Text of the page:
SCREEN-L Archives

March 2022, Week 2


Options: Use Monospaced Font
Show Text Part by Default
Show All Mail Headers

Message: [<< First] [< Prev] [Next >] [Last >>]
Topic: [<< First] [< Prev] [Next >] [Last >>]
Author: [<< First] [< Prev] [Next >] [Last >>]

Print Reply
Rachel Shand <[log in to unmask]>
Reply To:
Film and TV Studies Discussion List <[log in to unmask]>
Wed, 9 Mar 2022 08:53:38 +0000
text/plain (1 lines)
Dear SCREEN-L Subscribers,

We would like to announce a new publication from Indiana University Press, which we hope will be of interest.

Cinema as a Worldbuilding Machine in the Digital Era
Essay on Multiverse Films and TV Series
Alain Boillat

Receive a 20% discount online*:
*Valid until 11:59 GMT, 31st December 2022. Discount only applies to the CAP website.

This essay examines the primacy of worldbuilding in the age of CGI, transmedia practices and "high concept" fiction by studying the principles that govern the creation of a multiverse in a wide range of film and TV productions. Emphasis is placed on Hollywood sci-fi movies and their on-screen representation of imaginary machines that mirror the film medium, following in the tradition of Philip K. Dick's writings and the cyberpunk culture. A typology of worlds is established, as well as a number of analytical tools for assessing the impact of the coexistence of two or more worlds on the narrative structure, the style (uses of color, editing practices), the generic affiliation (or hybridity), the seriality and the discourse produced by a given film (particularly in fictions linked to post-9/11 fantasies). Among the various titles examined, the reader is offered a detailed analysis of the Resident Evil film series, Total Recall and its remake, Dark City, the Matrix trilogy, Avatar, Source Code and other time-loop films, TRON and its sequel, Christopher Nolan's Tenet, and several TV shows – most notably HBO's Westworld, but also Sliders, Lost, Fringe and Counterpart.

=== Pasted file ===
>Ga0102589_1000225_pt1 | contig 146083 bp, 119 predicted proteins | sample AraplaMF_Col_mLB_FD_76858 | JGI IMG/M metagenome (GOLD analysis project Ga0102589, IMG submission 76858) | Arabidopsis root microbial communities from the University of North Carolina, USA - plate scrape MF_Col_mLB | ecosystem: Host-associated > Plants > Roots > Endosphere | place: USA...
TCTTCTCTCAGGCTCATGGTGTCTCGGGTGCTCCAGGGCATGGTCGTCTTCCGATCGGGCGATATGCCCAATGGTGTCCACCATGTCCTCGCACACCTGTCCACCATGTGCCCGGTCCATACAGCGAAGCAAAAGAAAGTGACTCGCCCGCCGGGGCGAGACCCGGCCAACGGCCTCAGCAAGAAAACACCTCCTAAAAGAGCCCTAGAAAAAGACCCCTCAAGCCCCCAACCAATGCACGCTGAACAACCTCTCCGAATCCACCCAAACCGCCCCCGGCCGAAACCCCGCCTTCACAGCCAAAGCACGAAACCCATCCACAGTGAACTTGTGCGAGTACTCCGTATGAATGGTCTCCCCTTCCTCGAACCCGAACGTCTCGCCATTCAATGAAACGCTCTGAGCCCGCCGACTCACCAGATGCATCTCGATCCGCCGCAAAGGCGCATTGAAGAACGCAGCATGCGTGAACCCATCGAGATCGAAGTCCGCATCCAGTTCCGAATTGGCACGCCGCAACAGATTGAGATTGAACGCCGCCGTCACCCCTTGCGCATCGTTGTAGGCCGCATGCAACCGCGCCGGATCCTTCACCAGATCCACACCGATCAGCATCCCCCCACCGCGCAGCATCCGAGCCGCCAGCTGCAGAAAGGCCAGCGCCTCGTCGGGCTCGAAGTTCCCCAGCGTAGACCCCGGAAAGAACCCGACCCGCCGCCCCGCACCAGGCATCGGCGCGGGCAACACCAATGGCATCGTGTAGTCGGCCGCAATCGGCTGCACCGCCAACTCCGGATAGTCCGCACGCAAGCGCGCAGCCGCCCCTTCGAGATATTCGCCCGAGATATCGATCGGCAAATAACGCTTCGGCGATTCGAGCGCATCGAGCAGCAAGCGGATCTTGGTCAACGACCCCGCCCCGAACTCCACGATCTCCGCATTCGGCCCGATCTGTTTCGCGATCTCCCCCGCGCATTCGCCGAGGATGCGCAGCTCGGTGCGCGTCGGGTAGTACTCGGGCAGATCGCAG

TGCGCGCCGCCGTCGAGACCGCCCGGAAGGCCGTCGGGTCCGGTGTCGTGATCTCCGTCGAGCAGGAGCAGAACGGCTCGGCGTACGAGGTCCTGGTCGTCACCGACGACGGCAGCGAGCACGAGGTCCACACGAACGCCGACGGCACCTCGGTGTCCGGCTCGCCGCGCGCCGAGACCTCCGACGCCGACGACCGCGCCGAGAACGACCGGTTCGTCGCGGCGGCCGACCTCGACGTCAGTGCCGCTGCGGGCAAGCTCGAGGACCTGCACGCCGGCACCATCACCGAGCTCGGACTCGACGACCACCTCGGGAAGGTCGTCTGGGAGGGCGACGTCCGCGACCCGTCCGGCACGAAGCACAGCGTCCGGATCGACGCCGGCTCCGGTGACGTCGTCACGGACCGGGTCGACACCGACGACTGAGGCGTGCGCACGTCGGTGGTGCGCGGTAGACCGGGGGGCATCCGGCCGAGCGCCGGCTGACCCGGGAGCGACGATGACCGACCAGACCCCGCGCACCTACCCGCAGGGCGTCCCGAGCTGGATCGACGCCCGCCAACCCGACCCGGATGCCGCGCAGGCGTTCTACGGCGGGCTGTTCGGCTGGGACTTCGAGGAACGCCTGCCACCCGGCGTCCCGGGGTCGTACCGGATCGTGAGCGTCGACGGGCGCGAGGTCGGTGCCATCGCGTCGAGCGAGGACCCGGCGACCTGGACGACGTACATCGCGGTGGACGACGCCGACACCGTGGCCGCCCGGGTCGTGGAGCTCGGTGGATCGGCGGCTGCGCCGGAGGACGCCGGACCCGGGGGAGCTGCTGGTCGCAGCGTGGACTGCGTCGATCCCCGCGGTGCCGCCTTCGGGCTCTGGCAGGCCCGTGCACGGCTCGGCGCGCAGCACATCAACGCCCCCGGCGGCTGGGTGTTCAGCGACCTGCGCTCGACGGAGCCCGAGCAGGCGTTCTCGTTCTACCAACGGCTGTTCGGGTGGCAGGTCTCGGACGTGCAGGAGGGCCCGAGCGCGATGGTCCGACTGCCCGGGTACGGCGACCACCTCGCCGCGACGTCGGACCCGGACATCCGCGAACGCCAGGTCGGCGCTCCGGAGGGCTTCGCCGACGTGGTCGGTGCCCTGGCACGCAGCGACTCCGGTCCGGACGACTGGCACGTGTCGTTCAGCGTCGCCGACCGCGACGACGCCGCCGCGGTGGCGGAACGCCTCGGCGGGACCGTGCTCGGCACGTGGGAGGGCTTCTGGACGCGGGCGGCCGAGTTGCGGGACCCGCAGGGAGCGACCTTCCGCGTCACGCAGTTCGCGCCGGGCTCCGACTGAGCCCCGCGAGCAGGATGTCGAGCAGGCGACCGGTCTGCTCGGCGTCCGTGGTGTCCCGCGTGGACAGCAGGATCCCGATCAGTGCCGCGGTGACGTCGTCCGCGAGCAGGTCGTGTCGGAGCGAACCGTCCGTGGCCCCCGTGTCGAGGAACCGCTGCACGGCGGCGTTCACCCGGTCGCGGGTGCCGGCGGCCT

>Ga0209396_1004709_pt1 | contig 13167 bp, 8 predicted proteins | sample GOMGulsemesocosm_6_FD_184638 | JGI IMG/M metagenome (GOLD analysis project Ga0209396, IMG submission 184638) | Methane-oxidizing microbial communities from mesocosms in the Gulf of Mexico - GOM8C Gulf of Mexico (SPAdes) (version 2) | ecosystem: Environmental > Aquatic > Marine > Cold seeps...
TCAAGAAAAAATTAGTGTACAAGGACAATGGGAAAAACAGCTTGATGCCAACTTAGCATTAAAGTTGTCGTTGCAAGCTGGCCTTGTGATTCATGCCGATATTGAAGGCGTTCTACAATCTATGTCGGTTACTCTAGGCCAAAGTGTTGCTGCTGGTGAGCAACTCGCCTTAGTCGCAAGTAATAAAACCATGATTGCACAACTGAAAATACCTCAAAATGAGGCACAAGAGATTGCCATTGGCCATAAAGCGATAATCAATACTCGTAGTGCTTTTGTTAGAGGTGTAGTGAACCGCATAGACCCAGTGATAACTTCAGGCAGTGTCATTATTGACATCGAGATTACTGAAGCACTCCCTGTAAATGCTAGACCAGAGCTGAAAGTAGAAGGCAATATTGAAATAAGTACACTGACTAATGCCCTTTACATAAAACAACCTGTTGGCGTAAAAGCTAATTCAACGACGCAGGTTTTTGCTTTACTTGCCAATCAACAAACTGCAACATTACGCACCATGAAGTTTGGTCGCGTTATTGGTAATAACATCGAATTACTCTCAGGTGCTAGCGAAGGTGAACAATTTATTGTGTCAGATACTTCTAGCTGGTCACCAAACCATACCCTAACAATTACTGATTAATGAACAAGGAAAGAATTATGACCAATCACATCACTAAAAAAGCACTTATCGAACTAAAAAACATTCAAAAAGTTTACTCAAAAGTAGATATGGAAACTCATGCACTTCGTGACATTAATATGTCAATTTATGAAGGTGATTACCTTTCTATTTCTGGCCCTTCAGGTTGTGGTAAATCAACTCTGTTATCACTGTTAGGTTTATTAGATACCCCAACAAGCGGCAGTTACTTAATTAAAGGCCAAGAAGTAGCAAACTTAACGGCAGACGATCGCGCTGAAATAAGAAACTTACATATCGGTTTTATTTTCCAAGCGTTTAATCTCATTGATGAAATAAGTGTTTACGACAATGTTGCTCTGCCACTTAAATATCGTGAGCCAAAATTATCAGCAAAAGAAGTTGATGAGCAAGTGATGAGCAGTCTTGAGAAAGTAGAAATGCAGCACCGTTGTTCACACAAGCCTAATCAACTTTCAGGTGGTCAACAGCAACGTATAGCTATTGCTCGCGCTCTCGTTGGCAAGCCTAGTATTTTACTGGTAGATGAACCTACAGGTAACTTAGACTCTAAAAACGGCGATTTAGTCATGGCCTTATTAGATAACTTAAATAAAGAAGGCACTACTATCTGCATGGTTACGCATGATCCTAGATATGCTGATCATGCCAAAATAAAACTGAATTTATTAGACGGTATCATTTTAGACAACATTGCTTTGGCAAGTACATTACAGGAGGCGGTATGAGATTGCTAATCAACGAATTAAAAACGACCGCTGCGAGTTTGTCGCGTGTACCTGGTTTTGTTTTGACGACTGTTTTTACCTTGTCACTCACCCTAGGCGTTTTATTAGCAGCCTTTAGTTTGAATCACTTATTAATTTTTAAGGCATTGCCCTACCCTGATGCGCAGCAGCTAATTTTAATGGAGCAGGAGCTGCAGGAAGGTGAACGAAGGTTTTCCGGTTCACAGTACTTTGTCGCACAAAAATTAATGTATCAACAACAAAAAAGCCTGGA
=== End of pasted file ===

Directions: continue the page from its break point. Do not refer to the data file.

Alain Boillat is professor in the Film History and Aesthetics Department of the Faculty of Arts at the University of Lausanne. His research interests include fiction theory, narration, adaptation and serial practices in cinema and comics, the history of screenwriting practices, the interaction between voices and images in audiovisual media, the representation of technology on film, the science fiction genre, as well as gender and star studies. He is notably the author of Du bonimenteur à la voix-over [From the Film Lecturer to Voice-over, 2007], "Star Wars", un monde en expansion ["Star Wars", a Constantly Expanding World, 2014], and En cas de Malheur, de Simenon à Autant-Lara. Essai de génétique scénaristique [Love is My Profession, From Simenon to Autant-Lara. An Essay on Screenplay Genetics, 2020]. He is the coeditor of Dialogues avec le cinéma. Approches de l'oralité cinématographique [On Dialogue with Movies. Perspectives on Cinema's Oral Dimension, 2016], BD-US: les comics vus par l'Europe [BD-US: Comics as Seen From Europe, 2016], Case, strip, action! [Table, Strip, Action!, 2016], L'Adaptation. Des livres aux scénarios [Film Adaptation. From Books to Screenplays, 2018] and Loin des yeux le cinéma. De la téléphonie à Internet: zimaginaires médiatiques des telecommunications et de la surveillance [Far From the Eyesthe Movies. From Telephony to the Internet: Imaginary Media of Telecommunication and Surveillance, 2019]. In 2019, he edited a special issue of the online academic journal ReSFuturae, devoted to Francophone science fictions comics.
With all best wishes,

Combined Academic Publishers

Indiana University Press | February 2022 | 350pp | 9780861967490 | PB | £24.99*
*Price subject to change.

Online resources for film/TV studies may be found at ScreenSite